One of the protagonists of my film is Prince Tahmasp I, a calligrapher and one of the authors of The Ball and the Polo Stick, or the Book of Ecstasy. In the sixteenth century, he and his heir Abbas I were in charge of trans-ethnic exchange and movement, using brutal force to reach their goals. Historians write about hundreds of thousands of people displaced within one century; for the late Middle Ages, such a scale looks very impressive. This is how the famous encyclopedia dedicated to Persian culture and civilization describes the influence of Georgian women on the Safavid Empire:

The influence and power acquired by the Georgians in this period began in the royal harem, where women from the Caucasus, many of them of Georgian origin, became prominent. No less than four of Shah Ṭahmāsb’s surviving sons were born to him by Georgian wives, and one of his daughters by a Georgian wife, the powerful Zaynab Begom, played an important role at the court of her nephew, Shah ʿAbbās I. The queen mother in the seventeenth century was always a Georgian. In reality, she was usually Circassian, though the difference is not always clear. Georgian women played an important role in the court’s marriage politics, and by the end of the Safavid reign a whole web of relations had been established. The influence of the Georgian harem women accounted for the Safavid tolerance for the country’s Christian population. Writing in the early seventeenth century, Pietro Della Valle claimed that there was not a household in Persia that did not have its Georgian slaves.2

The term “Persianate culture” or “Persianate world” is problematic, and numerous scholars have been addressing and arguing about them over the last thirty years. As someone who is deeply immersed in Russian politics and who tracks the Kremlin’s propaganda signals, I can draw parallels with the term “Russian world” actively promoted by Moscow in recent years—also during the 2014 war in Ukraine, when the Donbas and Crimea were incorporated into the space of this imaginary “Russian world.”

One can easily imagine an alternative universe where Iran would not be positioned as an isolated Islamic state, but some kind of an alternative Iran on steroids, which would implement its own aggressive foreign policy based on the Persian language and culture rather than on revolutionary Shiite Islam. Fortunately, this has not happened, and thus I decided not to take this term seriously. For me, this is one more way to approach the history of Central Eurasia: beyond the framework of our common Russian/Soviet past, beyond the politics of heritage appropriation/possession.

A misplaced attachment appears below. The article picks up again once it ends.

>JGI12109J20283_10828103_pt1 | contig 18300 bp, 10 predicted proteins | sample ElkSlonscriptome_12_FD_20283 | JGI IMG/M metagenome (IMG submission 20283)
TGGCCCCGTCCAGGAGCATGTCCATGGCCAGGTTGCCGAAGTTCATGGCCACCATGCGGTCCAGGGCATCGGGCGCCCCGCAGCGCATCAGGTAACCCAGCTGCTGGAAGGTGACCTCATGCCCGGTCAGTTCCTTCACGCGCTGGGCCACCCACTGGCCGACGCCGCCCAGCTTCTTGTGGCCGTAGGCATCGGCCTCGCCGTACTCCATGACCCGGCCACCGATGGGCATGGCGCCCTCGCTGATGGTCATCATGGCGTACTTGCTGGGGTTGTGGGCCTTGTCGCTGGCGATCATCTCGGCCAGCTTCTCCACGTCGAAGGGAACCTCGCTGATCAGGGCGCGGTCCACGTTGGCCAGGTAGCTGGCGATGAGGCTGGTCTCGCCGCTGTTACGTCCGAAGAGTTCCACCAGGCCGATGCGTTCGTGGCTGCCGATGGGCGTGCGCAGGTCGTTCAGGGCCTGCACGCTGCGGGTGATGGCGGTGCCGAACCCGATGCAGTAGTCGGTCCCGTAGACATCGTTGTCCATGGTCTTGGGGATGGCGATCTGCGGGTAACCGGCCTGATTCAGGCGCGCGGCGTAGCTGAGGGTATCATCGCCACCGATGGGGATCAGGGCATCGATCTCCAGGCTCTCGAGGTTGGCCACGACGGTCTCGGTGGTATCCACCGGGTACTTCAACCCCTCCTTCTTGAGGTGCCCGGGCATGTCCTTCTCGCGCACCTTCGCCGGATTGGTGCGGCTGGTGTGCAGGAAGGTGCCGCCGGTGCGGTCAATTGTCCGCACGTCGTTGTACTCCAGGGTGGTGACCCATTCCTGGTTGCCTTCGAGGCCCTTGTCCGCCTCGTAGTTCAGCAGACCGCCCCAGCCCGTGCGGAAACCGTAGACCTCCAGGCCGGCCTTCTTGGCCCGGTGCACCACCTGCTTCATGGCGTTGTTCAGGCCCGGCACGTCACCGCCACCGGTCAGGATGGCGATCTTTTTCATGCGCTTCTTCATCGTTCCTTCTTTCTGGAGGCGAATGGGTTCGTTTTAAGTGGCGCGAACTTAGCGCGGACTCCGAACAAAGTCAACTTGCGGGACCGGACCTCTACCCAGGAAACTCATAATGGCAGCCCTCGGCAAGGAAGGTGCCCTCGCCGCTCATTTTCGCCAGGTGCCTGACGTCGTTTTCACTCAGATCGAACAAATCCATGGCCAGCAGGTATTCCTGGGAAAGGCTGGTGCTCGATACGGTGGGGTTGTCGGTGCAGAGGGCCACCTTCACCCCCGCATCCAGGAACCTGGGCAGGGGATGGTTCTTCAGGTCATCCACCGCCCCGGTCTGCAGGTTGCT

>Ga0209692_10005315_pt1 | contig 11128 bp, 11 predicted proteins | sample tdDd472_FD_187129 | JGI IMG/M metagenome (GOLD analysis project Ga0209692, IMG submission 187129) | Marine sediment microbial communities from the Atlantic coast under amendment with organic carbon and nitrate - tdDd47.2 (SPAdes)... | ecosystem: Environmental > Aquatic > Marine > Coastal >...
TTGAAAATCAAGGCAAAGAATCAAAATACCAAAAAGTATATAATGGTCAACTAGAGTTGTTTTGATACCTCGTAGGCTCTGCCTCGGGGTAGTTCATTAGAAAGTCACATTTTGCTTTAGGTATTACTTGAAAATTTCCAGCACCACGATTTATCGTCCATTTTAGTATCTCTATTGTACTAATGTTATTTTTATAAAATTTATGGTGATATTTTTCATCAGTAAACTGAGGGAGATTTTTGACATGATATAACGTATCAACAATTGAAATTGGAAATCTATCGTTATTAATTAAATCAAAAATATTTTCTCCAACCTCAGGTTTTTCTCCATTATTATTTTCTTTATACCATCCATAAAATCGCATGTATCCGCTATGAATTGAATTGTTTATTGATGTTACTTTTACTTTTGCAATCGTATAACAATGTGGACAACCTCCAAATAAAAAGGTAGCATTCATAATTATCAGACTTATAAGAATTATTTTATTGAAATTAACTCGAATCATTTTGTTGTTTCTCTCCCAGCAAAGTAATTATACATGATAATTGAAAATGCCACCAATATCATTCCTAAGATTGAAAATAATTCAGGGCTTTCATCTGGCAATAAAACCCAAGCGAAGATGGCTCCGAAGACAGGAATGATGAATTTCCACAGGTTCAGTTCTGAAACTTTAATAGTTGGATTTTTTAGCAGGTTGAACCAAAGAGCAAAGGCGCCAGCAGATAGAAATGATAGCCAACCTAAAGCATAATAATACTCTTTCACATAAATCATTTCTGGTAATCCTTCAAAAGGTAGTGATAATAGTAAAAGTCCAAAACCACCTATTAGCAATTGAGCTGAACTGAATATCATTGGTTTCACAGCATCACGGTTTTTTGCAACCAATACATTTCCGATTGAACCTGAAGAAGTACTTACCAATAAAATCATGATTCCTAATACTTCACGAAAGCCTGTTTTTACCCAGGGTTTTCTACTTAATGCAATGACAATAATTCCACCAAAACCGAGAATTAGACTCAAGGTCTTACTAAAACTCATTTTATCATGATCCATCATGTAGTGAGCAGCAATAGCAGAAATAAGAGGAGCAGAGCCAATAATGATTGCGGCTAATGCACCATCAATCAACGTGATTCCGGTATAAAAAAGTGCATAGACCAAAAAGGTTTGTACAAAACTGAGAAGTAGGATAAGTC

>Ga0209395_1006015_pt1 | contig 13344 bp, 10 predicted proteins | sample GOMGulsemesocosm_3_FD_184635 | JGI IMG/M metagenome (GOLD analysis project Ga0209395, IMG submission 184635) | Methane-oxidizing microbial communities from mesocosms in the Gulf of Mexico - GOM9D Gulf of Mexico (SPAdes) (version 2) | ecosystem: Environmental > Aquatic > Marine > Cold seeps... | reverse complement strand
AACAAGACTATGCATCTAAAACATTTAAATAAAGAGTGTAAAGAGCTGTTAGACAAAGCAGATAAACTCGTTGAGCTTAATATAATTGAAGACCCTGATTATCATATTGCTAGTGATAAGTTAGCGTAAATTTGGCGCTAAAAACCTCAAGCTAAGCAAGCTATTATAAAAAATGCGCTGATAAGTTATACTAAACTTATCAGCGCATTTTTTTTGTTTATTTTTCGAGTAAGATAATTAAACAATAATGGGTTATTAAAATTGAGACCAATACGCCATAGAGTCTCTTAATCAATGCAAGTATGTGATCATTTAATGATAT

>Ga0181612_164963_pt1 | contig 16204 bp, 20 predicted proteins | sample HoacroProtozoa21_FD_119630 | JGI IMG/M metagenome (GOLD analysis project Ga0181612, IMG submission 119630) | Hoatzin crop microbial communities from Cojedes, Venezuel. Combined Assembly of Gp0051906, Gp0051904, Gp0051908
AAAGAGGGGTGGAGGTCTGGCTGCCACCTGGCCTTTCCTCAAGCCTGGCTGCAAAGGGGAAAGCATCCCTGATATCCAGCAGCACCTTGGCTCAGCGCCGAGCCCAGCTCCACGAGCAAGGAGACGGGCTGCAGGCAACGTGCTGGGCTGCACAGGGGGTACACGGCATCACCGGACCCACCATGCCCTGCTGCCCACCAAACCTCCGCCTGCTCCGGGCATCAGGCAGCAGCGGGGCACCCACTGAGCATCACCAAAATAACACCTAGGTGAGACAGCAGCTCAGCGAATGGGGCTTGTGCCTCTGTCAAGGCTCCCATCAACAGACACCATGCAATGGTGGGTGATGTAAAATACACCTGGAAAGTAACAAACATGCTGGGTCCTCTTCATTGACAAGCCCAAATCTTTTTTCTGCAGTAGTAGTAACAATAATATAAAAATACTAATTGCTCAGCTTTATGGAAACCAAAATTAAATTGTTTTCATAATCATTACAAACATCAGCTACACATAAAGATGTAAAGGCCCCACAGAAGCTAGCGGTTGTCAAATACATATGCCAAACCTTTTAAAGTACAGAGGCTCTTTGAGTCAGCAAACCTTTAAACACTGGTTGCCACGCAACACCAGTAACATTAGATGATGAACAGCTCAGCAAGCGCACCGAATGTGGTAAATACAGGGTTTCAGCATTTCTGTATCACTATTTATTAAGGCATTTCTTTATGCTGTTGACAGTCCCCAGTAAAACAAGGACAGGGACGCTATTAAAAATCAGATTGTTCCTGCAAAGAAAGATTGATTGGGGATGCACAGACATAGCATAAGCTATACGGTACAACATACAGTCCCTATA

There are different ways to determine which internal properties and characteristics are inherent to this Persian world. I prefer the kind of a romanticized approach presented by Hamid Dabashi in his book The World of Persian Literary Humanism, where he, in a certain sense, positions Persian literature in opposition to doctrinaire Islam. Dabashi’s approach could be interpreted as being too Iran-centered; however, at this stage, I do find this to be a useful and inspiring claim. The nationalistic potential of this term is highlighted by Nile Green in The Persianate World: The Frontiers of a Eurasian Lingua Franca, where he says:

Dabashi proposes that the “subversive” and “flamboyant” profile of Persianate literary culture (adab), which had “an effectively feminine disposition” was always distinct from “the commanding doctrinal beliefs, strict juridical injunctions, expansive metaphysical mandates” of Islam. Although he devotes parts of two chapters to the Mongols and Mughals, for Dabashi, the geography of the “world” of Persian literary humanism remained focused on Iran as its “epicenter.” Dabashi’s survey charts the history of the Persianate world as a nationalist teleology.3